Jeremy Hunt today strode further through the fiscal looking glass. That he is able to reflects deep flaws in our fiscal framework. The chancellor’s available headroom – the gap between the expected level of debt in the fifth year of the forecast and the level that would breach his rule that debt must fall as a share of GDP – reduced slightly from £13bn in November to £12.2bn today (before policy measures). The balance of tax and spending decisions after today’s announcement reduced that headroom still further, to £8.9bn, leaving Hunt with the second lowest amount of headroom a chancellor has maintained against their fiscal rule since 2010.  

But records aside, the concept of headroom itself is pretty much nonsense. It is a figure based on highly uncertain forecasts of debt, half a decade in the future. ‘Fine tuning’ fiscal policy by making incremental tax giveaways based on movements in this number creates unnecessary policy uncertainty and undermines fiscal sustainability – and is something we argued strongly against in our recent report on flaws in the fiscal framework.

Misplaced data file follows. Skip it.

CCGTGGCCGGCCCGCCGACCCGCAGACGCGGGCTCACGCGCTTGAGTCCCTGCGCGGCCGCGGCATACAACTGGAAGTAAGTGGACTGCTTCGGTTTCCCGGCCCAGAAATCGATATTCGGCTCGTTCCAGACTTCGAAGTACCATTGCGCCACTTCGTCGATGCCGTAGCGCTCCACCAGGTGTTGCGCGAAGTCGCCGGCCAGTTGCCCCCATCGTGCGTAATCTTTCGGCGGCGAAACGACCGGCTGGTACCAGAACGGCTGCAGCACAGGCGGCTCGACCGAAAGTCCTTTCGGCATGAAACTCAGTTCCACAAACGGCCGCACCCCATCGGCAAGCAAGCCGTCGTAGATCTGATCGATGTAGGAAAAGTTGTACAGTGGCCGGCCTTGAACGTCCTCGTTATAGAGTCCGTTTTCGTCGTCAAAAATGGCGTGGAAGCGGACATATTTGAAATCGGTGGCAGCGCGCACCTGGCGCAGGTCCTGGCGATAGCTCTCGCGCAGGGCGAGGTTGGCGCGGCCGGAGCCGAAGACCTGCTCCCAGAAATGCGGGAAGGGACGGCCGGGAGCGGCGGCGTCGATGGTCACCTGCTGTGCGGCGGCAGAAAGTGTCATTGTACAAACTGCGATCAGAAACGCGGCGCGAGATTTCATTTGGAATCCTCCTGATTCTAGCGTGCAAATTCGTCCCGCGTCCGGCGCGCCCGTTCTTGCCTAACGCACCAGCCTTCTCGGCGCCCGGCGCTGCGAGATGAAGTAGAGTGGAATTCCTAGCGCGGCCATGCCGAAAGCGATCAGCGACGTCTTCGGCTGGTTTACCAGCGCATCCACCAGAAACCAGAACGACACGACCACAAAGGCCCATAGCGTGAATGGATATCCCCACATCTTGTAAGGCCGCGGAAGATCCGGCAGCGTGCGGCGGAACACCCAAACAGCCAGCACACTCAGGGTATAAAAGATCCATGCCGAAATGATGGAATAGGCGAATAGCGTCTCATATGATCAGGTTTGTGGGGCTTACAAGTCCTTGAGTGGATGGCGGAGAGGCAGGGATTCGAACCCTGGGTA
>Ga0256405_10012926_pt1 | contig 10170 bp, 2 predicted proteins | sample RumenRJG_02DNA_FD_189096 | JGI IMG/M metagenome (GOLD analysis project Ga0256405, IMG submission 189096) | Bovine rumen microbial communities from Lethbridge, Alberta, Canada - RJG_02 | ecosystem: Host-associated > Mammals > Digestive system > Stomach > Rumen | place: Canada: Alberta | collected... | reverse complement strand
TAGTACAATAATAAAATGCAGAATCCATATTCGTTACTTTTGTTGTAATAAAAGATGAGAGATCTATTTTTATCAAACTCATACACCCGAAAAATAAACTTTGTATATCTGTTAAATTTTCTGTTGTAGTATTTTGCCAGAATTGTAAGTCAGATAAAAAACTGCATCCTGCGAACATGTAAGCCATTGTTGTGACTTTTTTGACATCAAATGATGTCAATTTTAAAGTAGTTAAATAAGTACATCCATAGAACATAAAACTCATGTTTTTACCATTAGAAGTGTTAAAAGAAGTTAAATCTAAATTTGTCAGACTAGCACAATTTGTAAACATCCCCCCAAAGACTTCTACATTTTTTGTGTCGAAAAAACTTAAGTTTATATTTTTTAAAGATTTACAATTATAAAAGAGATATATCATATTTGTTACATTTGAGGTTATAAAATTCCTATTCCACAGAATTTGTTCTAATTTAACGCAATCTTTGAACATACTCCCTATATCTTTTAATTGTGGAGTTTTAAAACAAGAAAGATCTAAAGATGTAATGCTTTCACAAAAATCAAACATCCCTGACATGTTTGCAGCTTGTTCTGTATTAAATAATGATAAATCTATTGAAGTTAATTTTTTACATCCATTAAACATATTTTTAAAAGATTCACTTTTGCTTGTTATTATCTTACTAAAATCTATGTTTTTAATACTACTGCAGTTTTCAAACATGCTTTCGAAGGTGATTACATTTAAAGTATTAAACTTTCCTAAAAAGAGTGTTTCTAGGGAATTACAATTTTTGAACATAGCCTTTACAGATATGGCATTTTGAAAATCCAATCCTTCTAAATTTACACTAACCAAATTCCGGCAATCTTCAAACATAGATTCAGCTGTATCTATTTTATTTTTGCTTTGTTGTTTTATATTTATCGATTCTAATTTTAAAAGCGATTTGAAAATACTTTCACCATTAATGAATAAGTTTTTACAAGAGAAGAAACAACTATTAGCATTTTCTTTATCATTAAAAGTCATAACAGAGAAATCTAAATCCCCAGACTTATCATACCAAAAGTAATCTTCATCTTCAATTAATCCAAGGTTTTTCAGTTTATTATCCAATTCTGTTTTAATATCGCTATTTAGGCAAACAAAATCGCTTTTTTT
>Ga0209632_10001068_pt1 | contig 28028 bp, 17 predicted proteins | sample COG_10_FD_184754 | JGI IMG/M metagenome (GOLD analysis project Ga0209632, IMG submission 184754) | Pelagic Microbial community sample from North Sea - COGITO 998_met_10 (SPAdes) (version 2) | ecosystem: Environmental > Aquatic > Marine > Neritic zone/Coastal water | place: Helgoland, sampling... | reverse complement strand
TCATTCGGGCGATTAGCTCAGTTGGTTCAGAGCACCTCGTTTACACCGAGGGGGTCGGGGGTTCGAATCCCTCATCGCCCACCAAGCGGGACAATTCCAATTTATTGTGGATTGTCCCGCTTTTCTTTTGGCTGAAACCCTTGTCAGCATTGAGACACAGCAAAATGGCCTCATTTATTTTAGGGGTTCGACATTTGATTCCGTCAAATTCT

Worse, the chancellor is not even likely to meet his fiscal rule, despite his claims to the contrary and the OBR giving him a ‘pass’ in its formal assessment of the government’s performance. That is because the OBR is required to take stated government policy at face value. But this too is a fantasy: overall budgets per person for public services are allegedly going to be frozen in real terms even though the government has committed to large spending increases in specific areas (such as the NHS, defence and overseas aid). Meanwhile, the energy windfall tax is set to expire the year after the forecast period, which would reduce any headroom available to the chancellor in the following years. This fiscal fiction is another problem our report seeks to address.